“What strikes me as wonderful about self-publishing is that it allows material to find an audience. What struck me about your work way back in Listowel was the originality of your voice and vision; I think I said then that it might be a while before you found an agent and/or an editor who shared it. (It’s taken rather longer than I thought it would!)”

4. The very next day an old friend emailed me; his daughter, who’s gone from being a falling-down drunk to a standing-up comic, wants to turn her own story into a book. She’s a good writer, does a weekly column that has amassed a strong following. He’s written successfully himself for film and TV, published several books early on, and is not unfamiliar with the business. Could I recommend an agent who might look with favor upon his daughter’s work?

My reply: “I can’t think of anyone. My agent wouldn’t be good for it—or interested. I no longer know anybody else well enough to point at them.

“One caveat: if she doesn’t find an agent who’s wildly enthusiastic, and if that enthusiasm is not shared by a publisher, she’d be well advised to consider publishing it herself. It’s fast and effective, and these days it’s often the best route to a decent book deal with a commercial publisher. The column gives her a platform, and she’s energetic and savvy; I would think she could generate strong sales with a self-published eBook, and whether or not some commercial house took it on afterward, she’d still be in good shape.”

5. While all this was going on, well within that seven-day span, I okayed the proofs of the trade paperback editions of three of my Matthew Scudder novels. Monday I gave the printer an initial order for a hundred copies of each title, and Wednesday UPS delivered thirteen cartons of books. We had a couple of busy days here, but by Friday we’d shipped around 250 autographed copies, and the POD books had joined their eBook fellows on the Barnes & Noble website. (We’re waiting on Amazon.)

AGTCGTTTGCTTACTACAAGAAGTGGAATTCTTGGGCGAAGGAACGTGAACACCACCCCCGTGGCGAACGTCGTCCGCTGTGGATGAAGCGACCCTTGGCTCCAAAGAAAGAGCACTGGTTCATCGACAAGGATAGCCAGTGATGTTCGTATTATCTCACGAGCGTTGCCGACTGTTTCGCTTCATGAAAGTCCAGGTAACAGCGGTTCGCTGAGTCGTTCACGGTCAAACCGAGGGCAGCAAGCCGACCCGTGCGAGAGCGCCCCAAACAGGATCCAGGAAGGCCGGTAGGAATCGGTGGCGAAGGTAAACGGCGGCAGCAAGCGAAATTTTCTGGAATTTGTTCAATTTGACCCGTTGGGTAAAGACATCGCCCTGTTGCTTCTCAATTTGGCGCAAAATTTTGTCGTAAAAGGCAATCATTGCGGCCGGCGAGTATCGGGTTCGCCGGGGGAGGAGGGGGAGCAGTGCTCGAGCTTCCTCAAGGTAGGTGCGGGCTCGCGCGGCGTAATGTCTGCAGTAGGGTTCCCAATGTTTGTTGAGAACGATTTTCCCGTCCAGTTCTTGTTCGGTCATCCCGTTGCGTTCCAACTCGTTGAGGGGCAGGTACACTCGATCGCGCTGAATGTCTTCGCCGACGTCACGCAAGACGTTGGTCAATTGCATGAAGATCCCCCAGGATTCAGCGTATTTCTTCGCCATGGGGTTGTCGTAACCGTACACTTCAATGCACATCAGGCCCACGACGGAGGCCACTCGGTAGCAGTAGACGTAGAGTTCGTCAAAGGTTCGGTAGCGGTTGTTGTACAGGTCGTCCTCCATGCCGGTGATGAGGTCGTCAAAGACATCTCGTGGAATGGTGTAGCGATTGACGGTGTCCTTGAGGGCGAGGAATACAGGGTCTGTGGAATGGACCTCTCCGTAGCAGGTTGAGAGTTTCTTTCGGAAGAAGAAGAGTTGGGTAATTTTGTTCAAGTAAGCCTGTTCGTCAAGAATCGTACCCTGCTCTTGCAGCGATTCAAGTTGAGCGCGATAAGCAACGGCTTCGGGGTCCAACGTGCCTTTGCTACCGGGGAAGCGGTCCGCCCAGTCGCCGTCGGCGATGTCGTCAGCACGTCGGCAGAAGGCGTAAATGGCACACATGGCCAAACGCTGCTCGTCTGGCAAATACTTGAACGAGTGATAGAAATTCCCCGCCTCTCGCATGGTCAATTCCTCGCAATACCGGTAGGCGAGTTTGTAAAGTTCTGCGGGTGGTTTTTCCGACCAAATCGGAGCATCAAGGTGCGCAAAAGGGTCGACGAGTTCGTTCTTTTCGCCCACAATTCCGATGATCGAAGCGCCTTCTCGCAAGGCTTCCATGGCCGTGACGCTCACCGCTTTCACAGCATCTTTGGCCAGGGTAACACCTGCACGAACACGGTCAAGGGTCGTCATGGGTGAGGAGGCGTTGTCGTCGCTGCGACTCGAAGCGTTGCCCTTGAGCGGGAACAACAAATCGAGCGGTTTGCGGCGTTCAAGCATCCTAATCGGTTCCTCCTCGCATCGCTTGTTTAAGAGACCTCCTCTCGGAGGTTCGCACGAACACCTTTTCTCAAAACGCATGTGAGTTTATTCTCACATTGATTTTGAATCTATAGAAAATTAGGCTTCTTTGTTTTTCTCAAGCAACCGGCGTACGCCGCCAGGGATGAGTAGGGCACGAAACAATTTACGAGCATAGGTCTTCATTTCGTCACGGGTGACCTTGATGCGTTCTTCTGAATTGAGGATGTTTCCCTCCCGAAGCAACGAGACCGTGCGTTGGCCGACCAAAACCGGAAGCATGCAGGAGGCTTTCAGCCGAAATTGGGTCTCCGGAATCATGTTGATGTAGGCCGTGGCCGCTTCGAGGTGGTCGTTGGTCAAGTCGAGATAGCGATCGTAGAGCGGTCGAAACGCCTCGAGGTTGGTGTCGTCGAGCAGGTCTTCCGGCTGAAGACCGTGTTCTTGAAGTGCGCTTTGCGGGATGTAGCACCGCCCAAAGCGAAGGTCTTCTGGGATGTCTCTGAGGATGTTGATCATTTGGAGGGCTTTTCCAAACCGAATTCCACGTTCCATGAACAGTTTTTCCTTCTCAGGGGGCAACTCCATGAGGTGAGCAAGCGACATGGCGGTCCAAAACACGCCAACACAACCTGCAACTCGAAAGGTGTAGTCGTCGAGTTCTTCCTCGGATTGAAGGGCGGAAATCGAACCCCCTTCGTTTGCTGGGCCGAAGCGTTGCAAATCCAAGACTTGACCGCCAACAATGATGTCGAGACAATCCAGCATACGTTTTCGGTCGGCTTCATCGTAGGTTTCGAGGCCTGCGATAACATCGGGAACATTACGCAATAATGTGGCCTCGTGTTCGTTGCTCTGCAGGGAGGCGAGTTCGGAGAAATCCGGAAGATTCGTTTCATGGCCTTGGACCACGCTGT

When I began writing professionally, not long after the invention of movable type, people who published their own work were self-deluded ninnies, the natural prey of the jackals and bottom-feeders of vanity publishing.

Which is not to say that one didn’t get caught up in do-it-yourself fantasies. When my fellows and I would gather, glass in hand, for an evening of sociable shoptalk, the inanities of agents and editors and publishers were a frequent topic of conversation. Hell, all the bastards did was screw things up. But if we could do it ourselves—

Thinking back, I’m reminded of Henry Clay’s frustration at his nation’s incomprehensible refusal to award him its highest office. There was only one man who could guide his campaign properly, and the fellow was not available. “If there were two Henry Clays,” he groused, “one of them would make the other President of the United States of America.”

Right. And, if only the world were blessed with two Lawrence Blocks, wouldn’t one of them boost the other onto the higher rungs of the bestseller list? It certainly seemed probable, at least as long as one had a glass in one’s hand…

But the day after, along with sermons and soda water, one returned to one’s senses and saw the world in the light of cold reason. Tempting as it was to demonize editors and publishers and agents, it might not be entirely their fault, dear Brutus, that we were underlings. More to the point, they were indispensable, because successful self-publication was a pipe dream.

Except I knew, at least as far back as the mid-1980s, that this was not necessarily so. That’s when John Erickson told me (along with a whole roomful of people) about Hank the Cowdog.

I was one of the speakers at a writers conference in the Texas panhandle, and John Erickson’s talk is all I remember of the couple of days I spent there. (I remembered his first name, and I remembered Hank’s first name. Google got me all the way here.)

And I never forgot the story he told. He’d tried hard to break into the New York publishing world, and for ten or fifteen years he wrote books and stories, and he never got anywhere. But he was convinced that he was able to write what the sort of people he knew would like to read, and he wrote a book from the point of view of a canny old cattle dog, found a printer, set up shop in his garage, and offered the book for sale at feed stores. Now at the time nobody had ever bought a book at a feed store, but all that meant to him was that he didn’t have to worry about competition.